What questions would you ask (and to whom would you address them) during the organizational, person, and task analysis phases?
What? Organizational Analysis: (President, CFO, Corporate Mangers, Store Owners)
·       -What is the history of your organization? (Who is involved etc.)?
·       -Will you tell me a little about your mission and vision?
·       -What are the organizational goals?
·       -In order to achieve these goals what are some challenges you are facing?
·       -How do you think these challenges need to be overcome?
·       -How would you define success in your business?
·       -What role do you see the training having you in helping you realize this goal?

The Organizational Analysis phase is the stage when asking questions of stakeholders is the primary task so that you can understand the current situation (reality) alongside the desired situation (goals). A key goal in this section is for the client/stakeholder to put words on their version of success so that the selected intervention sets realistic expectations, meets actual needs and is in line with the client’s current mission/vision.

Who? Person/Learner Analysis: (Store Owners, Employees, Farmers)
·       -What do they do? Can you describe a typical day in the life?
·       -Can you give me a general sense of their demographics (age, gender, etc.)
·       -What was the process you have for finding and hiring them?
·       -Where do you see a performance or organizational gap occurring?
·       -What motivates and drives their performance? What doesn’t?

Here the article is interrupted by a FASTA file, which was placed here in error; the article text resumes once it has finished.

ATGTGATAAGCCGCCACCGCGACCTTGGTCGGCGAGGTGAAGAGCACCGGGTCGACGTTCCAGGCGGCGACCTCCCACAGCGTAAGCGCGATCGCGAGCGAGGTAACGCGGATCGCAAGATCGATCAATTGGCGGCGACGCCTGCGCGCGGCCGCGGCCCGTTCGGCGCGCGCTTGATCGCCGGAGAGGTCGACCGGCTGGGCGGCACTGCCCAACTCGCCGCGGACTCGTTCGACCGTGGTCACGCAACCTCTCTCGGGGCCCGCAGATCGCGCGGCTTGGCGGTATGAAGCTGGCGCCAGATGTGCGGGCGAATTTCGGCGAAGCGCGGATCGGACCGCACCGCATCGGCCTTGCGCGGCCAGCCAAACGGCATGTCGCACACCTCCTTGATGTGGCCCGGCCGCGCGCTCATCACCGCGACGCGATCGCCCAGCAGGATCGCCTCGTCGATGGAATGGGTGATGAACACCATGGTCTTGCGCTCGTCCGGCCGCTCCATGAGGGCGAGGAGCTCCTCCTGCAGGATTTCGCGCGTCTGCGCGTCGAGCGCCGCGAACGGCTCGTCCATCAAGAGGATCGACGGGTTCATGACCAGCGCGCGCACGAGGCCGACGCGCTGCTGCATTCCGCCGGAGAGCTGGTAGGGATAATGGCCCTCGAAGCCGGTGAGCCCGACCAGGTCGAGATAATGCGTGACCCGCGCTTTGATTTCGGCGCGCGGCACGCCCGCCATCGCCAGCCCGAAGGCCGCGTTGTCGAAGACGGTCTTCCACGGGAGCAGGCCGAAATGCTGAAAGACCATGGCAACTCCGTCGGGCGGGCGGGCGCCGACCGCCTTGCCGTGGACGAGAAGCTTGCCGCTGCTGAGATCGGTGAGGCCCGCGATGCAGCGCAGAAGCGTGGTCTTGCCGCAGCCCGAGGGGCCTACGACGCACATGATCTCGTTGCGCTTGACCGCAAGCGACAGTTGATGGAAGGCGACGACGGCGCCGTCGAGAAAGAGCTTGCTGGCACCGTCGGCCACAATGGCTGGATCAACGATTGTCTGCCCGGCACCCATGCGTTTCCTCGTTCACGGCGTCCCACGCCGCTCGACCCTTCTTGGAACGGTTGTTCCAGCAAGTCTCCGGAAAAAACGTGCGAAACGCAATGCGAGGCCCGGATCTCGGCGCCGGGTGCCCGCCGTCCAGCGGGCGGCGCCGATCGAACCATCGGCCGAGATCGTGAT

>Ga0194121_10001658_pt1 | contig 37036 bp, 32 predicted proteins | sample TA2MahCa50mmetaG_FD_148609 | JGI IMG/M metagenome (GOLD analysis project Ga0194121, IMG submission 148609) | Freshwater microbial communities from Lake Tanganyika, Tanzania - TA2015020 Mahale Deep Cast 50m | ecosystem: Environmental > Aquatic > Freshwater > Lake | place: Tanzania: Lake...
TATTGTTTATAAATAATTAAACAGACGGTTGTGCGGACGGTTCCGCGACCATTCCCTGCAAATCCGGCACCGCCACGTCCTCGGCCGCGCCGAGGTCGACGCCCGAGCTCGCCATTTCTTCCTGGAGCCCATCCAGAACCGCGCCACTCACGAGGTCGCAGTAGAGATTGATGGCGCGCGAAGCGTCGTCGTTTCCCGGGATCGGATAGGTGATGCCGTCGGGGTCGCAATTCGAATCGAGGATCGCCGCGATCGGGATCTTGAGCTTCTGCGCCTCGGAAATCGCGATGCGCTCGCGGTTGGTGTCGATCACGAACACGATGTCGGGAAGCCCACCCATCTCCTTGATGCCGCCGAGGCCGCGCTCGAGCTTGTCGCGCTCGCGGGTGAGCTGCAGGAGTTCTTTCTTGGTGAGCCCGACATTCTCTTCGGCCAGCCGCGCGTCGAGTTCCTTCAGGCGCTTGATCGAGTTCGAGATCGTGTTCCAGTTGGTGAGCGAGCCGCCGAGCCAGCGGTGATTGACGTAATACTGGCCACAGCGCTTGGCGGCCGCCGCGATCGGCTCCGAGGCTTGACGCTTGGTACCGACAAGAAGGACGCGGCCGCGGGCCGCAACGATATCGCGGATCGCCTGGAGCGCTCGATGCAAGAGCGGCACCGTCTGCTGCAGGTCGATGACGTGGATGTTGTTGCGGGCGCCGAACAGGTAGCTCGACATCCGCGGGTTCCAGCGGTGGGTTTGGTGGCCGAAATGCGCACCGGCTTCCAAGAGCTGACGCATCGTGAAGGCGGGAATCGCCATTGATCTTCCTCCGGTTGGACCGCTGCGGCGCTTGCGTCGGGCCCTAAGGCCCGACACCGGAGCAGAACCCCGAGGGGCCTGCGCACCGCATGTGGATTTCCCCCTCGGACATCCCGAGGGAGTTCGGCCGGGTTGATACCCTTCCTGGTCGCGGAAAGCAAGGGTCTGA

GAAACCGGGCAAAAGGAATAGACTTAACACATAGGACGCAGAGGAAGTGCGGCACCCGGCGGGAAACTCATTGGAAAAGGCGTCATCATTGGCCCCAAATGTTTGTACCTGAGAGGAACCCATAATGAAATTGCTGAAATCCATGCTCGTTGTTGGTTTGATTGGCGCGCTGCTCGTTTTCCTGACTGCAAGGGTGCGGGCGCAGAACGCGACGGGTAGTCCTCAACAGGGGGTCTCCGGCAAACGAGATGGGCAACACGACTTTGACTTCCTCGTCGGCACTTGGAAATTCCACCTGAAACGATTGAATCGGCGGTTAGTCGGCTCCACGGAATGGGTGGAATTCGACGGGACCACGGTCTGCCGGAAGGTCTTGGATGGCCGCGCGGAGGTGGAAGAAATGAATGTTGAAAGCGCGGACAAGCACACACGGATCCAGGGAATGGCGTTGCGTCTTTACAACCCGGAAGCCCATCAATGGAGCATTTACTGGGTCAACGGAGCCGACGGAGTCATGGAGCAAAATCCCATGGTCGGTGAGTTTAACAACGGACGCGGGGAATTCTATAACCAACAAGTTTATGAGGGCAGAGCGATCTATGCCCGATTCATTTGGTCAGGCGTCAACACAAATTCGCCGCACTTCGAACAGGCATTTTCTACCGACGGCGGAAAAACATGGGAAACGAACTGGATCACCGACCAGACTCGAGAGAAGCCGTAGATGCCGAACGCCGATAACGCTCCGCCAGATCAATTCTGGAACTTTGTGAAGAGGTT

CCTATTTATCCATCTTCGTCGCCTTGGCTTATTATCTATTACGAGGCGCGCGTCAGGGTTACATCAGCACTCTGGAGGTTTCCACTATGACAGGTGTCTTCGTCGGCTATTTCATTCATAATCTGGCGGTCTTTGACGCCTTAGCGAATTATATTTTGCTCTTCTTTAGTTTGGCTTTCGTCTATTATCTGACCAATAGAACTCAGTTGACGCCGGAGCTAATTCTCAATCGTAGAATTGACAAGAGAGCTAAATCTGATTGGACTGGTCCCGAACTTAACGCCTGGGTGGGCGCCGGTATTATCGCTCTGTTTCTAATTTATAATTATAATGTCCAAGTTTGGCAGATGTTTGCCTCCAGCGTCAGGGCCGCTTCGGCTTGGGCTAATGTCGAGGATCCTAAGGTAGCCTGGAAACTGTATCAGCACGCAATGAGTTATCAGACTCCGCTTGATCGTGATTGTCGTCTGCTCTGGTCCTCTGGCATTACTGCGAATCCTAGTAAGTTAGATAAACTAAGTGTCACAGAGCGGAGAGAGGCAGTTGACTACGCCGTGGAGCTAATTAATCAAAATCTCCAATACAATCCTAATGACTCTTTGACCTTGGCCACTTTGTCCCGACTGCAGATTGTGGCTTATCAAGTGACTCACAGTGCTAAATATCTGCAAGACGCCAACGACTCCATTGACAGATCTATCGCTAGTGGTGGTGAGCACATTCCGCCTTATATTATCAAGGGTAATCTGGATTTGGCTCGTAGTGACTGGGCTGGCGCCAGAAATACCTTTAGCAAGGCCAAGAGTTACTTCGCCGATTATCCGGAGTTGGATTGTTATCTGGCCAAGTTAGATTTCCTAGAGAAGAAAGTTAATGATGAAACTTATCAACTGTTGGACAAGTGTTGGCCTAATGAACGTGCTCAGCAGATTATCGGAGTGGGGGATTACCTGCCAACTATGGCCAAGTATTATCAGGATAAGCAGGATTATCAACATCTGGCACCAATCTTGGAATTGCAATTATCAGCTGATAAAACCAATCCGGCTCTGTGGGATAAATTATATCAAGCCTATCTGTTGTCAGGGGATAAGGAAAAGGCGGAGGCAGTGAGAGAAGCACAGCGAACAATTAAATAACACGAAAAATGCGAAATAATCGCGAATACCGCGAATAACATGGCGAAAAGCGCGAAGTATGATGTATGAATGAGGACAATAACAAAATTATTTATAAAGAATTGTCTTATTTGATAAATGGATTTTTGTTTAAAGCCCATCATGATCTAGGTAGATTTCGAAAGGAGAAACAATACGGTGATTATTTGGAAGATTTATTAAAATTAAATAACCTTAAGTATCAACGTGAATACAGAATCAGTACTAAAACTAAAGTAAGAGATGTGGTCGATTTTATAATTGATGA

·       -How are they currently trained to perform their work tasks?
·       -What is there work environment like?
·       -Do they use any essential tools/methods for performing their tasks?
·       -What is their current skill level? (new, experienced, expert)?
·       -How do you encourage or motivate other lead drivers? Do you use incentives or rewards?

Noe (2013) notes that, “the needs assessment process results in information related to who needs training and what trainees need to learn, including the tasks in which they need to be trained, plus knowledge, skill, behavior, or other job requirements” (p.125). Discovering the knowledge, skills, attitudes and abilities is crucial for this stage along with the tasks related.

How? Task Analysis: (President, Store Owners, Farmers, Employees)
·      - Based upon the performance gap you shared, what do you think the training/learning objectives should be?
·       -What resources or training content do you already use?
·       -What content needs to be covered?
·       -Can you identify behaviors needed for effective job performance?  
·       -What skills are necessary to meet today are needs, as well as the company’s future skill needs?
·       -Can you  provide a common set of criteria that are used for identifying appropriate development training and learning activities for employees, as well as for evaluating and re- warding them?

Noe (2013) noted that the “task analysis results in a description of work activities, including tasks performed by the employee and the knowledge, skills, and abilities required to complete the tasks” (p.135).

What documents or records might you ask to see?